Thawing of permafrost is likely to boost global warming

September 2nd, 2008 - 2:00 pm ICT by ANI  

Washington, September 2 (ANI): A new assessment has determined that the thawing of permafrost in northern latitudes, which greatly increases microbial decomposition of carbon compounds in soil, is likely to boost global warming.

According to the assessment in the September 2008 issue of Bio Science, permafrost thawing will dominate other effects of warming in the region and could become a major force promoting the release of carbon dioxide (CO2) and thus further warming.

The study, by Edward A. G. Schuur of the University of Florida and an international team of coauthors, more than doubles previous estimates of the amount of carbon stored in the permafrost.

The new figure is equivalent to twice the total amount of atmospheric carbon dioxide.

The authors conclude that releases of the gas from melting permafrost could amount to roughly half those resulting from global land-use change during this century.

Schuur and his colleagues refine earlier assessments by considering complex processes that mix soil from different depths during melting and freezing of permafrost, which occur to some degree every year.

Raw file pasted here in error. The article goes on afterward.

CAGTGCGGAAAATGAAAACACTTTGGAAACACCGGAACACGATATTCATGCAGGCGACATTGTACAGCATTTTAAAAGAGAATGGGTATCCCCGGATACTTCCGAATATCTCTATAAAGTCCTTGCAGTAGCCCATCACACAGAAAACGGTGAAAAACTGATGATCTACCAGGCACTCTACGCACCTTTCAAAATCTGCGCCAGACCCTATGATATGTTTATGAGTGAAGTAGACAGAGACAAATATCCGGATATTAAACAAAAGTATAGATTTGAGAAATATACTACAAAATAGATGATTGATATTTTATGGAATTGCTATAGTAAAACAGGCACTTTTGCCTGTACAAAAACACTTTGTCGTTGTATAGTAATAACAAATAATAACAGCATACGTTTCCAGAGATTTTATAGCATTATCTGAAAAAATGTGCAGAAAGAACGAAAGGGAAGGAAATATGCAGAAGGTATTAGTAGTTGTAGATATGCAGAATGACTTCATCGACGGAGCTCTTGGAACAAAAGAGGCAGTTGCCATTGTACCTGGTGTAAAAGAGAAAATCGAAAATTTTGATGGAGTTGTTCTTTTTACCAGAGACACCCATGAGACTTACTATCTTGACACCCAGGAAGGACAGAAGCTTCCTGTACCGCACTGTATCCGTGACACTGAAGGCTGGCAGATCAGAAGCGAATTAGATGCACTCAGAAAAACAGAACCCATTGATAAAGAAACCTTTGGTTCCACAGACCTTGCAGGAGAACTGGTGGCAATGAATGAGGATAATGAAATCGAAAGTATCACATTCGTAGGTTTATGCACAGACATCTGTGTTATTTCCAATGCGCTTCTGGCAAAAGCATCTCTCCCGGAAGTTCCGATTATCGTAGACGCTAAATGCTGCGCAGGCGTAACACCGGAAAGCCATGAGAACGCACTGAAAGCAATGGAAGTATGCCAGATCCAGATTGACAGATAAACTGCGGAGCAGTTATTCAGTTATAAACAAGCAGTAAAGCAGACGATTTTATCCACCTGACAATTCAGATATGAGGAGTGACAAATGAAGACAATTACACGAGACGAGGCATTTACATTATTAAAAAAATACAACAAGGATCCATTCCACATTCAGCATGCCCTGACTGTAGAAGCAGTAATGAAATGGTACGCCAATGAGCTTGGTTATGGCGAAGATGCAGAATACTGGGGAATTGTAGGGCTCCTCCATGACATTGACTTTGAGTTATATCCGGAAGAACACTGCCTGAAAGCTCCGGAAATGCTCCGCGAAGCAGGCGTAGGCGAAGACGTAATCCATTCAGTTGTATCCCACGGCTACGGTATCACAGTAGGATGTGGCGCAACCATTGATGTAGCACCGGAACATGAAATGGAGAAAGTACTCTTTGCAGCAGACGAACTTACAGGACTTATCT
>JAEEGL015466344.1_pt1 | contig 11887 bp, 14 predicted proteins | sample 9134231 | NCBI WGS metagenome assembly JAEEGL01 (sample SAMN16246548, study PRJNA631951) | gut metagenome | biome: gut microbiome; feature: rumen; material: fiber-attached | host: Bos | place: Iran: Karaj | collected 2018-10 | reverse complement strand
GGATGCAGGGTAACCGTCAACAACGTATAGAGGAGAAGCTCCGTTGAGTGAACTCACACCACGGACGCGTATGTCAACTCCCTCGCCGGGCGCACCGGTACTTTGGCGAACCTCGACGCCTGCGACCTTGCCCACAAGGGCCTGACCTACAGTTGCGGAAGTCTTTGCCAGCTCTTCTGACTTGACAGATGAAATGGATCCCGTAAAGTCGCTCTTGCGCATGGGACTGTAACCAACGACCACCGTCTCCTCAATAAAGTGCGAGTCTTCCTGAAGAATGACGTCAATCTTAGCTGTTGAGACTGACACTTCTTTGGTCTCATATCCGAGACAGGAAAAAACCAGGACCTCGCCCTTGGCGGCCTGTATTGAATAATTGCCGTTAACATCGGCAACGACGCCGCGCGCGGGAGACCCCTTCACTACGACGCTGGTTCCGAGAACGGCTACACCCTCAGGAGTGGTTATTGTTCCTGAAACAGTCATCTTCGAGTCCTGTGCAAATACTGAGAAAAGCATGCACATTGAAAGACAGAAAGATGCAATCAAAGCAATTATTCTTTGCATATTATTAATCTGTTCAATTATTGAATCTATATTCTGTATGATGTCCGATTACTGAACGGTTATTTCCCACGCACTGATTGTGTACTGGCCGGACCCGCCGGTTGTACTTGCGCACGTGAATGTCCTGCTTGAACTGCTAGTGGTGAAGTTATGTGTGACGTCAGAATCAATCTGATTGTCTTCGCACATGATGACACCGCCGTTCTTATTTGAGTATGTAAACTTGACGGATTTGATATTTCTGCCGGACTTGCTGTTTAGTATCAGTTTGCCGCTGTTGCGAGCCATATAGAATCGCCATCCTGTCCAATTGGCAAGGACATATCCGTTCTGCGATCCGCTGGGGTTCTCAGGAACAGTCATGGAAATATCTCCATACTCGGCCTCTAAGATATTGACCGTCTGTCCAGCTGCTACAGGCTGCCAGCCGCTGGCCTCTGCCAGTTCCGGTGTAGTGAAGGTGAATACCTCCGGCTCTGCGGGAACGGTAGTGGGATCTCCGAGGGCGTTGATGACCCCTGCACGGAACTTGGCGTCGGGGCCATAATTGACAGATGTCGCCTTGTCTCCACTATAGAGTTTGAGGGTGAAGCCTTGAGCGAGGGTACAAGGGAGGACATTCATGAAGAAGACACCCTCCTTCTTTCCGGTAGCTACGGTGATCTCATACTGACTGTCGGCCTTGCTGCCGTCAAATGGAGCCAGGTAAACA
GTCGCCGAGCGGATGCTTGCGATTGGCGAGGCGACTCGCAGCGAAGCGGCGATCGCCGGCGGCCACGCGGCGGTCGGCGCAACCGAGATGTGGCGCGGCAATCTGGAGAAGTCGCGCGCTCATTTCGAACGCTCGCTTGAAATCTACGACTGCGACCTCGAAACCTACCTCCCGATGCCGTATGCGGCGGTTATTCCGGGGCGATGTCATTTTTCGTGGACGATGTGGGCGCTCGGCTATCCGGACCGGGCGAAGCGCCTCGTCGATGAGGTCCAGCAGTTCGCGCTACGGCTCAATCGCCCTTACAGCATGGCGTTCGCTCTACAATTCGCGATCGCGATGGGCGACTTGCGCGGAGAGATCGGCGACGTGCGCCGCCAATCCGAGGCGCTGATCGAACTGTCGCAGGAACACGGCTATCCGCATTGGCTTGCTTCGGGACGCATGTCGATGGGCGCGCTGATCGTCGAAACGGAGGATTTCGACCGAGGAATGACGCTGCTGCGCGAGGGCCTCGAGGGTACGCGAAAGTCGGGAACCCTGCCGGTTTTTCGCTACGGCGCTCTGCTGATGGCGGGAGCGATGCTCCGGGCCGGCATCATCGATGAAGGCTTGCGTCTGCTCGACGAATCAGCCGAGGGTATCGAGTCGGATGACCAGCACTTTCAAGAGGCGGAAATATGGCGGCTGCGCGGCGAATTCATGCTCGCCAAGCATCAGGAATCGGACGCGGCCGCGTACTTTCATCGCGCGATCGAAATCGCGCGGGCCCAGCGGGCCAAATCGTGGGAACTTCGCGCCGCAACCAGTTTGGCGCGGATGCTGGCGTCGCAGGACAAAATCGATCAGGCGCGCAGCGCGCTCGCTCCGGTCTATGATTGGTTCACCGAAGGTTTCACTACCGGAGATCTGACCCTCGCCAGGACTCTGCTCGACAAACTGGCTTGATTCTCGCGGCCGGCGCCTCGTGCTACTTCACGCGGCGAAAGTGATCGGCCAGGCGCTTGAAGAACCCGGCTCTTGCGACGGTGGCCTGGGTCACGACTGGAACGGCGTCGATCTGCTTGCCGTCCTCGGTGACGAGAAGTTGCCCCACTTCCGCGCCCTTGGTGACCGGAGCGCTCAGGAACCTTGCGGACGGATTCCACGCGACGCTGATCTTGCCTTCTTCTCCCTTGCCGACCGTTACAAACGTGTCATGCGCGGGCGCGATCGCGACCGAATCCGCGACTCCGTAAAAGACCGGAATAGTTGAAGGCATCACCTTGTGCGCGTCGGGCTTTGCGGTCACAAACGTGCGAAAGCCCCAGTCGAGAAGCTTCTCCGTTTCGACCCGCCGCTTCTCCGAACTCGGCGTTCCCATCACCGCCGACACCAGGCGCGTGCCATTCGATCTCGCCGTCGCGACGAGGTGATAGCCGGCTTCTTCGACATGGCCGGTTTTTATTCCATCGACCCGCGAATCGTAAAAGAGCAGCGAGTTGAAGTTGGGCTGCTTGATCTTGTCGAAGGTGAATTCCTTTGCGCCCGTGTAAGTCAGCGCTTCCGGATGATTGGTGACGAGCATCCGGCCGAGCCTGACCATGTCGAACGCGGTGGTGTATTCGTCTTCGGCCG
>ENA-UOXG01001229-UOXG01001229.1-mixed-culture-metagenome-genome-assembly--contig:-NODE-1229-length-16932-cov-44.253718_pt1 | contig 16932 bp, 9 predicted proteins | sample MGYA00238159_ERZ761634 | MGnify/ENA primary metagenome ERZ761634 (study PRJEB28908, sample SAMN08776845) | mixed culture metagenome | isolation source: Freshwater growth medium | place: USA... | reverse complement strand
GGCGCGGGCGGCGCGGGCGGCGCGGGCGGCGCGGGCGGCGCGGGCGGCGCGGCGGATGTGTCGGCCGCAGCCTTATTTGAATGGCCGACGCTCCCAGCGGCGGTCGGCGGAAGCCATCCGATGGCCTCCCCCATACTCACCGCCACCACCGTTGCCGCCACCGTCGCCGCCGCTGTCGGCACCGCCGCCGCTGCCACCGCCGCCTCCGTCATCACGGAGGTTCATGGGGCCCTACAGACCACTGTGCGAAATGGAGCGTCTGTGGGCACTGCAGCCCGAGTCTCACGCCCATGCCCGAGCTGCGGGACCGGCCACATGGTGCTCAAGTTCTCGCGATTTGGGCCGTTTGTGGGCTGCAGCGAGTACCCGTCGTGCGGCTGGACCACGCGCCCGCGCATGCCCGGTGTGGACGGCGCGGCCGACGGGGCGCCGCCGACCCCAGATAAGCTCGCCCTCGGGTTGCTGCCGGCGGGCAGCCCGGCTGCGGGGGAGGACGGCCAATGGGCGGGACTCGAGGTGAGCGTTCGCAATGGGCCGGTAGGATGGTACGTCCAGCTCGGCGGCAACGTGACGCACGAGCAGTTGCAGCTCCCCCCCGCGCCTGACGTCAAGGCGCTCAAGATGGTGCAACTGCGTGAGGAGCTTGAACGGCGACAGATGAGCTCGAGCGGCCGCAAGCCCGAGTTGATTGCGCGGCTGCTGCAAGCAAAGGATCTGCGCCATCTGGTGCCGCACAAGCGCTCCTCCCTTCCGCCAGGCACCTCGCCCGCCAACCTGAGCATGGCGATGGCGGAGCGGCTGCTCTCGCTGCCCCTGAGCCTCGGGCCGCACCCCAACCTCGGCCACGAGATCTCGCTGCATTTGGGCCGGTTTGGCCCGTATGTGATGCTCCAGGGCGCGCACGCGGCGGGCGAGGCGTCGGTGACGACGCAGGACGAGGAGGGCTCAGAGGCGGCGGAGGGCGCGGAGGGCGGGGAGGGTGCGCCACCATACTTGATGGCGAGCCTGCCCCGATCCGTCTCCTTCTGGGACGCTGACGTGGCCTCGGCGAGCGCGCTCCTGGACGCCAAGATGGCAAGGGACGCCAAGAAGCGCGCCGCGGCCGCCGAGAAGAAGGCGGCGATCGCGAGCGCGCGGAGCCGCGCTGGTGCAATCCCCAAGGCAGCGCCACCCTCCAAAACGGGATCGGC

They judge that over millennia, soil processes have buried and frozen over a trillion metric tons of organic compounds in the worlds vast permafrost regions.

The relatively rapid warming now under way is bringing the organic material back into the ecosystem, in part by turning over soil.

Some effects of permafrost thawing can be seen in Alaska and Siberia as dramatic subsidence features called thermokarsts.

Some warming-related trends in Arctic regions, such as the encroachment of trees into tundra, may cause absorption of carbon dioxide and thus partly counter the effects of thawing permafrost.

But, Schuur and colleagues new assessment indicates that thawing is likely to dominate known countervailing trends. (ANI)

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